In the summer of 2020 a group of five cyclists from Ramallah were out on a ride when they were stopped by a group of Israeli settlers. According to Reuters, on discovering the cyclists were Palestinian, the settlers began hurling stones at them. Four escaped into a nearby field. One, Samer Kurdi, lost his footing and was repeatedly beaten with a metal rod, suffering serious injuries. It is not known if any arrests were made.
For Chris Froome and his colleagues on the Israel Start-Up Nation pro cycling team, the roads of the occupied West Bank were a far safer place last November, as they rolled through the Judaean Hills on an open training ride. English-language media were flown out to Israel and given full access to the team during their first camp in Israel since 2019. The team and their followers were treated to luxury hospitality, taken on beach visits and kayaking excursions. But then Israel Start-Up Nation – the fledgling team relaunched last week as Israel-Premier Tech – has always known the value of good PR.
Peter Sagan was one of its early ambassadors, and the recruitment of other top riders like Froome, Sep Vanmarcke and Dan Martin have helped to grow its sporting reputation. But the team’s most enthusiastic publicist is billionaire co-owner Sylvan Adams, a self-styled “ambassador-at-large for the State of Israel” who sees in sport a means of enhancing the country’s standing amid widespread criticism over its human rights record, treatment of Palestinians and continued defiance of international law.
It was Adams who drove Israel’s audacious £9m bid to host the start of the Giro d’Italia in 2018, the first part of an unprecedented investment in international sport. The same year he built the region’s first Olympic-standard velodrome, which will host the junior track worlds in August. Argentina and Uruguay visited Tel Aviv for an international friendly in 2019, as did Paris Saint-Germain and Lille last August for France’s equivalent of the Community Shield. There is even some serious talk within Fifa of a joint 2030 World Cup bid with the United Arab Emirates and Bahrain.
Adams insists that Israel Premier-Tech is apolitical and not a government project, although it receives funding – a “pitifully small amount”, he says – from the national tourism board. And while the likes of Bahrain, the UAE and Kazakhstan all sponsor World Tour teams, none has been this open or vocal about its soft power objectives. “We’re perceived as a warzone here in Israel, that we’re in a state of conflict,” Adams has said. “We want the team to help tell the story you don’t often hear about.” Ron Baron, the team’s other co-owner, describes it as a form of “sport diplomacy”. According to Guy Niv, one of the team’s few Israeli cyclists and a former army sniper, every rider understands that “being on an Israeli team, they are ambassadors for the country”.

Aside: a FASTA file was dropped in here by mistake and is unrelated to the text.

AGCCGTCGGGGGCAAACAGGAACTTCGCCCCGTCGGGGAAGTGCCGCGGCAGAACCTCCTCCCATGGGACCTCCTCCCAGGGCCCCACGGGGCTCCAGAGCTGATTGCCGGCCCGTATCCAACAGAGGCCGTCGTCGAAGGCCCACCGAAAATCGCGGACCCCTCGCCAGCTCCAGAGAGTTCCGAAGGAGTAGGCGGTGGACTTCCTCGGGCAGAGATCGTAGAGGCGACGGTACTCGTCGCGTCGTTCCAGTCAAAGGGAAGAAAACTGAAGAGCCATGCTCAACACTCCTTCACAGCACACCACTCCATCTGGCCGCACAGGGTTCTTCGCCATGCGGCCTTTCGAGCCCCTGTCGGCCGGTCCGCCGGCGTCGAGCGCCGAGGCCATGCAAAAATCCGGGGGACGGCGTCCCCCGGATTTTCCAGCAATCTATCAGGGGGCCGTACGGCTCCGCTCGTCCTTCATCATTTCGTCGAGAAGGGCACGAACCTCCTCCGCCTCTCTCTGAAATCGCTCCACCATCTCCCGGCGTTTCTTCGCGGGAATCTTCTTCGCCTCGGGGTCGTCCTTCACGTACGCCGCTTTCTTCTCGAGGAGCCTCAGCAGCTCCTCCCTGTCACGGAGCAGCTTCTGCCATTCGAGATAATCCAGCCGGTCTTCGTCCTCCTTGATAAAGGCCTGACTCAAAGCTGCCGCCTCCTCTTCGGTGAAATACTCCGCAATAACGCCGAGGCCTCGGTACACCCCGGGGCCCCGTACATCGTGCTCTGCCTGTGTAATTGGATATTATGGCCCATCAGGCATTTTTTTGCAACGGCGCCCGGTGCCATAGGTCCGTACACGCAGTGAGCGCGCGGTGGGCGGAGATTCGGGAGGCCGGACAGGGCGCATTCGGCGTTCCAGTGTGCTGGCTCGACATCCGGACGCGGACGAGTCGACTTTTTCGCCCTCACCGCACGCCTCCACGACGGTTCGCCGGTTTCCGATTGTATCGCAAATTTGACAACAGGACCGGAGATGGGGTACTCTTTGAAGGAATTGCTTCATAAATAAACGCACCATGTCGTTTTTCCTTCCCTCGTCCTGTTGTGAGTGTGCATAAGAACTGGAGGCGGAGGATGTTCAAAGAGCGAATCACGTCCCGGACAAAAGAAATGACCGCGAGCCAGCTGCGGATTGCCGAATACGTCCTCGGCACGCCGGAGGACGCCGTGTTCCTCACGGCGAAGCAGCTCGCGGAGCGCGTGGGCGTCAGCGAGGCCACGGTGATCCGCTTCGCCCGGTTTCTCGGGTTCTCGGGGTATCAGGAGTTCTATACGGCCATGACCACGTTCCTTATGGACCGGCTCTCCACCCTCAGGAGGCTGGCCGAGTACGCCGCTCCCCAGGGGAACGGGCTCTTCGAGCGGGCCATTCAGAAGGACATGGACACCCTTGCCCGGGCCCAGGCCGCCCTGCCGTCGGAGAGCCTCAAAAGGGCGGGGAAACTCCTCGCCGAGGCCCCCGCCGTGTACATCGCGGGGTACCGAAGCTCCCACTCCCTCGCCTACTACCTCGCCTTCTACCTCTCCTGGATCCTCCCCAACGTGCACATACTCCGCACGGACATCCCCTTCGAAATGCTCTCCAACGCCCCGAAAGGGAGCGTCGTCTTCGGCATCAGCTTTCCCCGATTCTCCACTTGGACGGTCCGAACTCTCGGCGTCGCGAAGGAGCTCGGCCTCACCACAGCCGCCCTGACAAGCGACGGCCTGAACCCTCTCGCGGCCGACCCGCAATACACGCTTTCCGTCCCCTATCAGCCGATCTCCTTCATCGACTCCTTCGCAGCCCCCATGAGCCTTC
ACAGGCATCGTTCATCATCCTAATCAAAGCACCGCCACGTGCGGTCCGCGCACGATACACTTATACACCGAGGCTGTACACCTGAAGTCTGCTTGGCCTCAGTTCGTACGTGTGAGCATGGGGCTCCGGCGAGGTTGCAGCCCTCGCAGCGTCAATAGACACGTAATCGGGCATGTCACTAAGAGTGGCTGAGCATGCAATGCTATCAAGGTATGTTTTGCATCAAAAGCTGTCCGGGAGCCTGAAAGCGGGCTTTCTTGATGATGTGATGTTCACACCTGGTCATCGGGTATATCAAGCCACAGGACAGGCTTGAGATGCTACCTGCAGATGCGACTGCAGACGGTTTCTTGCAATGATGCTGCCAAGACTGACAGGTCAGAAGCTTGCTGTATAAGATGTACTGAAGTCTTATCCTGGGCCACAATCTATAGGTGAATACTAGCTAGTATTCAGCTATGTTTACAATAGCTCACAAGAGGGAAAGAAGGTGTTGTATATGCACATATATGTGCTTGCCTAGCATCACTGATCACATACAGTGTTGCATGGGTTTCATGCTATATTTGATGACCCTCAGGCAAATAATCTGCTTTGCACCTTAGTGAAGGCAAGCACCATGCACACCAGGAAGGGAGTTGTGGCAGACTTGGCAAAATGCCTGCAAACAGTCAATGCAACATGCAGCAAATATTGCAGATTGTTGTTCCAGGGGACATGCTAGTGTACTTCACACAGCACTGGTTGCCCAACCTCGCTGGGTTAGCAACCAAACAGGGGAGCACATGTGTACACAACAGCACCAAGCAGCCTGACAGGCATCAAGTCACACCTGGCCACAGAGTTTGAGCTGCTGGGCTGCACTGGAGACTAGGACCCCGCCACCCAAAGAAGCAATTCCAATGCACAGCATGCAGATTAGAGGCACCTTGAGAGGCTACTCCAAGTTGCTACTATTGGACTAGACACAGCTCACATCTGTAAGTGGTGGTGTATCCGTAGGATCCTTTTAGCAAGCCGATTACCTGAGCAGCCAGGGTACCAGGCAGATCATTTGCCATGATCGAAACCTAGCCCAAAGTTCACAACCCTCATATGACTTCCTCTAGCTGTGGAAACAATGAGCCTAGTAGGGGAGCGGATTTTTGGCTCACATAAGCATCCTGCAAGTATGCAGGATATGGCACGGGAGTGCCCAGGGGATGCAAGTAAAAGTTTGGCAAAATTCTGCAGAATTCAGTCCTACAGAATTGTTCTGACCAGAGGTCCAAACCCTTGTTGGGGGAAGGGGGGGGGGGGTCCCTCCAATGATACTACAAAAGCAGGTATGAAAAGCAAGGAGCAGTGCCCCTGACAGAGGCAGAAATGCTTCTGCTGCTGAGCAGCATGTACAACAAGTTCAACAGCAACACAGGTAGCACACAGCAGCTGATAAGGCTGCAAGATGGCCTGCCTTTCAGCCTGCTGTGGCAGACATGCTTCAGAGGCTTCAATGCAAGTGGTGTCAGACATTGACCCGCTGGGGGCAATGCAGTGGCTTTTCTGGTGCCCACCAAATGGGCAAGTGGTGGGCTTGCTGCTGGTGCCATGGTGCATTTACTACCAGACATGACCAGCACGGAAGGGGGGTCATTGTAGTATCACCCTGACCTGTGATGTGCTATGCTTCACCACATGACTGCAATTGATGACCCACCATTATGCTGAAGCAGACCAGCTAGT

When we refer to sportswashing, the attempt by nation-states to sanitise their reputations and launder their crimes, there is a certain kind of country we’re usually thinking of. We have no problem linking the manifold abuses of Qatar or Saudi Arabia or China to their investment in sport. And yet there appears to be a certain squeamishness about referring to Israel in similar terms, even though its aims are even more explicitly stated, its crimes well documented by human rights groups.
The primary objective of Israeli sporting diplomacy is that when you hear the country’s name, you won’t think of any of this. You won’t think about military checkpoints or the bombing of Gaza or the Palestinian occupation, or really Palestinians at all. Instead you’ll think about golden beaches, rooftop cocktails, Lionel Messi and Chris Froome bathed in a glorious sunset. “Most people don’t care about politics,” Adams has said. “Through world-class cultural and sporting events, we can reach the silent majority.”
But push at the door a little, and all the classic sportswashing tropes are present: denial, whataboutery, the curious blend of incredulity and aggression. “This is a peaceful country, go and hassle people who work in totalitarian regimes,” Adams told Cycling Weekly in 2020 in response to questions on Israel’s human rights abuses. Meanwhile, Twitter users were quick to spot that around the time Froome’s move to Israel Start-Up Nation was announced, his Twitter picture – a photograph from the Giro in which a number of Palestinian flags are visible in the crowd – was quietly deleted.
In many ways cycling is the ideal sportswashing partner: a sport with no real tradition of political activism, where cash-strapped teams are generally none too precious about where the money is coming from. But there is another dimension to this: for many cycling is synonymous with freedom, the open road, the intimate connection between humans and the land. For Palestinian cyclists, running a daily gauntlet of checkpoints, roadblocks, violence and economic hardship, the bike is its own quiet form of resistance. “It is our duty to keep our relationship with this land,” a Palestinian cyclist called Sohaib Samara told the Guardian in 2020. “If we stop moving around, the occupiers will steal more of it.”
And so for Israel sport serves a dual function: both positive reinforcement and tool of repression. In March 2018, a promising Palestinian cyclist called Alaa al-Dali attended a march in Gaza with his bike, wearing cycling kit, to protest against Israel’s refusal to allow him to travel abroad for international competition. According to a United Nations report, he was shot by an Israeli sniper in the leg, which then had to be amputated after his request to leave Gaza for treatment was denied by Israeli authorities. He now competes as a para-cyclist.